We [i.e., those committed to philosophical life] are in search of wisdom, and this search is metanoia: a change of heart, a change of life.

On the one hand, the change in our way of being will indeed be gradual, incremental, almost imperceptible, each day the becoming of the one before. On the other hand, the change will be dramatic and ‘final’ such that, retrospectively, we will be able to say that our current self becomes absolutely incomparable with our previous self, a non sequitur as it were. The key is to see that the previous selves are the coming-to-be of our current self even as we comprehend that the current self is of a different order of being from all previous ways of being.

The new self is impossible without the death of the old self, yet the death of the former is simultaneously the seed or seedbed of the latter. Change not in degree (B is ‘more than’ A) but in order (B is heterogenous to A) is therefore possible.

Now, to say that the change is ‘final’ as well as ‘provisional’ is to make two related claims. Firstly, there is the need to exercise vigilance lest one return to a former way of being. As Pierre Hadot writes in Philosophy as a Way of Life, “Attention (prosoche) is the fundamental Stoic spiritual attitude. It is a continuous vigilance and presence of mind…” (84). The habits of mind and hand that have accumulated over the course of unphilosophical life–inattention, lack of compassion, shortness of temper, miserliness, coldness–can show themselves without an introduction and especially during difficult, unforeseen circumstances. Vigilance, therefore, as a spiritual exercise maintains us in this state, serving to fortify us against moral slackness. Secondly, a transformation is also, as St. Benedict everywhere assumes in The Rule, a path consisting of steps. These steps are not ordinal (first, second, third), not those of an amateur chef following a recipe, but rather those of a dancer. They too are an ‘art.’ Consequently, self-transformation brings one into philosophical life but, once there, once within philosophical life, ‘change of heart’ is ongoing.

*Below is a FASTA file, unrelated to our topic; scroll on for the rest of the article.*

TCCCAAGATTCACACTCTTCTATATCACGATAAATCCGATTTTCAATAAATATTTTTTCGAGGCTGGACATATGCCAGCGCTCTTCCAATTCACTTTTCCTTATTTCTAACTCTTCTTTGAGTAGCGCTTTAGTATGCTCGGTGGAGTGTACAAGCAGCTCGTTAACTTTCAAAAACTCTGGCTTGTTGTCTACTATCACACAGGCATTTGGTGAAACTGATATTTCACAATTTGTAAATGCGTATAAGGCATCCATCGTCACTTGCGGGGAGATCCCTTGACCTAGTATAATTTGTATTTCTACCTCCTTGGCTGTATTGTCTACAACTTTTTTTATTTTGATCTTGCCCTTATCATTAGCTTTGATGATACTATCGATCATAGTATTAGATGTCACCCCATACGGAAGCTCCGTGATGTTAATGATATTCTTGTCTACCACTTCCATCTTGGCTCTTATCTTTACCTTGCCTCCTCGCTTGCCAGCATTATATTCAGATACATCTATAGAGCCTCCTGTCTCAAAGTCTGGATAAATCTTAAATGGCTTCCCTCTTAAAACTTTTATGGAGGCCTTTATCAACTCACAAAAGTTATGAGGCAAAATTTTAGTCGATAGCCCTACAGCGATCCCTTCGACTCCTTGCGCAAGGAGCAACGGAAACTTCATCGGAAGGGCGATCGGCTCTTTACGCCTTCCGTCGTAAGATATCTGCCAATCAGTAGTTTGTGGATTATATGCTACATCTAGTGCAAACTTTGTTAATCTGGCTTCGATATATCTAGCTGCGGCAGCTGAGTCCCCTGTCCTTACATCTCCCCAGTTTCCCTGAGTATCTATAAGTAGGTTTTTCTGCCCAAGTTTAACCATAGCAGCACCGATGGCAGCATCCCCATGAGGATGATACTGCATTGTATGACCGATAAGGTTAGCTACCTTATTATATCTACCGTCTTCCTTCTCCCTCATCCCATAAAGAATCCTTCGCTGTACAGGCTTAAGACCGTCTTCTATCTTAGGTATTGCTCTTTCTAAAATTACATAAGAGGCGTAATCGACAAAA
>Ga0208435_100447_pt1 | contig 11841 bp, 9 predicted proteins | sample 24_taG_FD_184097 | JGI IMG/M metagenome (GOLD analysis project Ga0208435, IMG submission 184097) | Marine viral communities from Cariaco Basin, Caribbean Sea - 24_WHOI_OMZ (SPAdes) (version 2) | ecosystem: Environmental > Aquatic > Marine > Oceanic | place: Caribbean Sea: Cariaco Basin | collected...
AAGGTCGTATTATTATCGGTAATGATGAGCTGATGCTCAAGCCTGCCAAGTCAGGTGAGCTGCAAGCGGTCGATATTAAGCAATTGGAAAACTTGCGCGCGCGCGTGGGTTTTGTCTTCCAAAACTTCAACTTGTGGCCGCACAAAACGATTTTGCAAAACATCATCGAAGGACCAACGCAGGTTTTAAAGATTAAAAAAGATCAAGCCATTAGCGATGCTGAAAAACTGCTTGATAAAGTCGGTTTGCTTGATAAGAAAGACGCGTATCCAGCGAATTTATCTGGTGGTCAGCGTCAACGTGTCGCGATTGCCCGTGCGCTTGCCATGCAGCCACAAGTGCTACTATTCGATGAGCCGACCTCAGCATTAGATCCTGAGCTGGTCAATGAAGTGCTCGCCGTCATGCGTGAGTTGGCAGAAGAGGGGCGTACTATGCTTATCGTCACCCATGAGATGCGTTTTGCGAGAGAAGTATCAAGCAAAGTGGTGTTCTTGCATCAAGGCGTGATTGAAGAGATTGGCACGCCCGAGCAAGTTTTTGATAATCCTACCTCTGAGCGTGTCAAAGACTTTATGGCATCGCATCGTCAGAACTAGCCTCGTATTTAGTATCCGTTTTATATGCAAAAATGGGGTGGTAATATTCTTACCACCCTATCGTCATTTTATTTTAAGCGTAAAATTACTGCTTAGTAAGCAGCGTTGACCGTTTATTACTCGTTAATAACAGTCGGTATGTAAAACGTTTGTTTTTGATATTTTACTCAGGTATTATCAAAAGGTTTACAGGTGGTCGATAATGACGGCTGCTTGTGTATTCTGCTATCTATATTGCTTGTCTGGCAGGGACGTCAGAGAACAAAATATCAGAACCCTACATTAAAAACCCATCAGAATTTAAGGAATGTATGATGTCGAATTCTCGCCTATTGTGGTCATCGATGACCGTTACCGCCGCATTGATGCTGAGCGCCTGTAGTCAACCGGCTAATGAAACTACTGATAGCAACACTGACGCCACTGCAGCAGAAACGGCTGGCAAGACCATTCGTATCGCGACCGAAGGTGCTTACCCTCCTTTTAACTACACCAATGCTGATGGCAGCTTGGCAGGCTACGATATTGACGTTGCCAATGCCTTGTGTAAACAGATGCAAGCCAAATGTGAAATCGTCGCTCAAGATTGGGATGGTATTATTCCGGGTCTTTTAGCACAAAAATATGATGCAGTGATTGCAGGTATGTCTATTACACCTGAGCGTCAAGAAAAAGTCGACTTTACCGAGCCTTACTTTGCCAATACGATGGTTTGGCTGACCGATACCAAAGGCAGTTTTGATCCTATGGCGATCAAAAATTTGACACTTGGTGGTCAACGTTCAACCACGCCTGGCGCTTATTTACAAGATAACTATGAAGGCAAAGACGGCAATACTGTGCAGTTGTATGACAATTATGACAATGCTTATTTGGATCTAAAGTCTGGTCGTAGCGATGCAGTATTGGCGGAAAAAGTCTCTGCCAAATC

Let’s now turn to the second puzzle. It would seem that the final aim of radiance lies at some great remove, exists–if it does–as some vanishing point beyond our understanding. But this mistakes what it means for an aim to be immanent to a practice (cf. Alasdair MacIntyre, After Virtue). For instance, the gardener who aims at making good food is cultivating the virtues that already manifest the end that is already in view. It is not the case that the means are distinct from the end. It is also not true that the means are only of the ‘more efficient’ or ‘less efficient’ kind, as if some other means could be employed. (In a word, the gardener is not a manager.) It is rather the case that growing this good food is an aim internal to what it means to be a good gardener.

By analogy, the same can be said of radiance. Exercising the virtues of compassion, openness, patience, and courage–providing these are exercised in the right way–manifests beauty in the demeanor of the practitioner. We say that this person radiates. The manifestation occurs in the present, not in some possible future. As David E. Cooper and I have argued, radiance (or, what is the same thing, beauty of soul) is the achievement of the harmony of the salient virtues, where this achievement is envisaged in the demeanor of the beautiful soul. Consequently, radiance is already here yet also ‘more’ and ‘again.’

We should regard this post as a morning meditation, a rewriting in ink, a protestation and prayer, a vigilant reminder of what we have already said and thought many times before. This time, hopefully, with more illumination of spirit.

The puzzle of self-transformation (metanoia)

Self-transformation (metanoia) is something of a puzzle. On the one hand, self-transformation is ‘final,’ final in that it carries us into a completely new state of being. From this vantage point, we are different persons, more whole and more fulfilled. On the other hand, self-transformation is ongoing, not quite reached, always underway. Thus, philosophizing is like starting, again, from the beginning. Then again: on the one hand, self-transformation is an aim and insofar as this is the case it seems to be something we strive for. On the other hand, self-transformation must be already here, with us, for it not to be a vanishing point beyond us and afar.

How can this be? Tomorrow I disentangle the Gordian Knot.